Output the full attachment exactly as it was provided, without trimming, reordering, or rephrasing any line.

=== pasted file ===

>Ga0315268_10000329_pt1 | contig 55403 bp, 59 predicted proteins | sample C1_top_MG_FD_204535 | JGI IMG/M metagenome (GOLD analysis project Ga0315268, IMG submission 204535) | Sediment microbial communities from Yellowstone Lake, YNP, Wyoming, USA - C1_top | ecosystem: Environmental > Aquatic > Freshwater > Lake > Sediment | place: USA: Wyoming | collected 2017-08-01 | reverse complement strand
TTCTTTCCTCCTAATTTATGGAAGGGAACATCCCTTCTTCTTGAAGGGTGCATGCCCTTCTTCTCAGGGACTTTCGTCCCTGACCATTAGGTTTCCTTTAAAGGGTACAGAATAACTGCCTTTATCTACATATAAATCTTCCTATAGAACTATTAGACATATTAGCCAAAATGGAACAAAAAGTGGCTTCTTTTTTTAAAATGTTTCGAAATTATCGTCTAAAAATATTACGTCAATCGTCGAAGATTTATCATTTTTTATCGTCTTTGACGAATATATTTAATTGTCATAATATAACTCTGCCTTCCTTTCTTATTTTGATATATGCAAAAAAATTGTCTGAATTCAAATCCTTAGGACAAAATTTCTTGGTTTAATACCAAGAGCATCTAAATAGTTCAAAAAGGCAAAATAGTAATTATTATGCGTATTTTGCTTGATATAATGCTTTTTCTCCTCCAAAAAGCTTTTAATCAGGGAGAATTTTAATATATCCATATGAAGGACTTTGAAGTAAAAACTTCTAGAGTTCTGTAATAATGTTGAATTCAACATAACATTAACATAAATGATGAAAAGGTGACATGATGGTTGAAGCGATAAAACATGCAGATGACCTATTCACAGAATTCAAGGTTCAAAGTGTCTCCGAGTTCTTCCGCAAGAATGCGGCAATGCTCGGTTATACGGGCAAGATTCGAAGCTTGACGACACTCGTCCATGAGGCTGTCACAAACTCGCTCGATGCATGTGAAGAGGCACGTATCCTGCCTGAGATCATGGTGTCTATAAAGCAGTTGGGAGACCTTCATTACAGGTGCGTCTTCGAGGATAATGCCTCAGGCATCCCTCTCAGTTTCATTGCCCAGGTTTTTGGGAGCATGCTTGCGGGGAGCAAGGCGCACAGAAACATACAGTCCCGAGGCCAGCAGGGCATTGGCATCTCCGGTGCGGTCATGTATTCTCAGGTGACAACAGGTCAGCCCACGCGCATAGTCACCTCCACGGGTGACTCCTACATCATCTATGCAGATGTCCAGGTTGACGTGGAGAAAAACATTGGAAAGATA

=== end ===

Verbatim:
>Ga0315268_10000329_pt1 | contig 55403 bp, 59 predicted proteins | sample C1_top_MG_FD_204535 | JGI IMG/M metagenome (GOLD analysis project Ga0315268, IMG submission 204535) | Sediment microbial communities from Yellowstone Lake, YNP, Wyoming, USA - C1_top | ecosystem: Environmental > Aquatic > Freshwater > Lake > Sediment | place: USA: Wyoming | collected 2017-08-01 | reverse complement strand
TTCTTTCCTCCTAATTTATGGAAGGGAACATCCCTTCTTCTTGAAGGGTGCATGCCCTTCTTCTCAGGGACTTTCGTCCCTGACCATTAGGTTTCCTTTAAAGGGTACAGAATAACTGCCTTTATCTACATATAAATCTTCCTATAGAACTATTAGACATATTAGCCAAAATGGAACAAAAAGTGGCTTCTTTTTTTAAAATGTTTCGAAATTATCGTCTAAAAATATTACGTCAATCGTCGAAGATTTATCATTTTTTATCGTCTTTGACGAATATATTTAATTGTCATAATATAACTCTGCCTTCCTTTCTTATTTTGATATATGCAAAAAAATTGTCTGAATTCAAATCCTTAGGACAAAATTTCTTGGTTTAATACCAAGAGCATCTAAATAGTTCAAAAAGGCAAAATAGTAATTATTATGCGTATTTTGCTTGATATAATGCTTTTTCTCCTCCAAAAAGCTTTTAATCAGGGAGAATTTTAATATATCCATATGAAGGACTTTGAAGTAAAAACTTCTAGAGTTCTGTAATAATGTTGAATTCAACATAACATTAACATAAATGATGAAAAGGTGACATGATGGTTGAAGCGATAAAACATGCAGATGACCTATTCACAGAATTCAAGGTTCAAAGTGTCTCCGAGTTCTTCCGCAAGAATGCGGCAATGCTCGGTTATACGGGCAAGATTCGAAGCTTGACGACACTCGTCCATGAGGCTGTCACAAACTCGCTCGATGCATGTGAAGAGGCACGTATCCTGCCTGAGATCATGGTGTCTATAAAGCAGTTGGGAGACCTTCATTACAGGTGCGTCTTCGAGGATAATGCCTCAGGCATCCCTCTCAGTTTCATTGCCCAGGTTTTTGGGAGCATGCTTGCGGGGAGCAAGGCGCACAGAAACATACAGTCCCGAGGCCAGCAGGGCATTGGCATCTCCGGTGCGGTCATGTATTCTCAGGTGACAACAGGTCAGCCCACGCGCATAGTCACCTCCACGGGTGACTCCTACATCATCTATGCAGATGTCCAGGTTGACGTGGAGAAAAACATTGGAAAGATA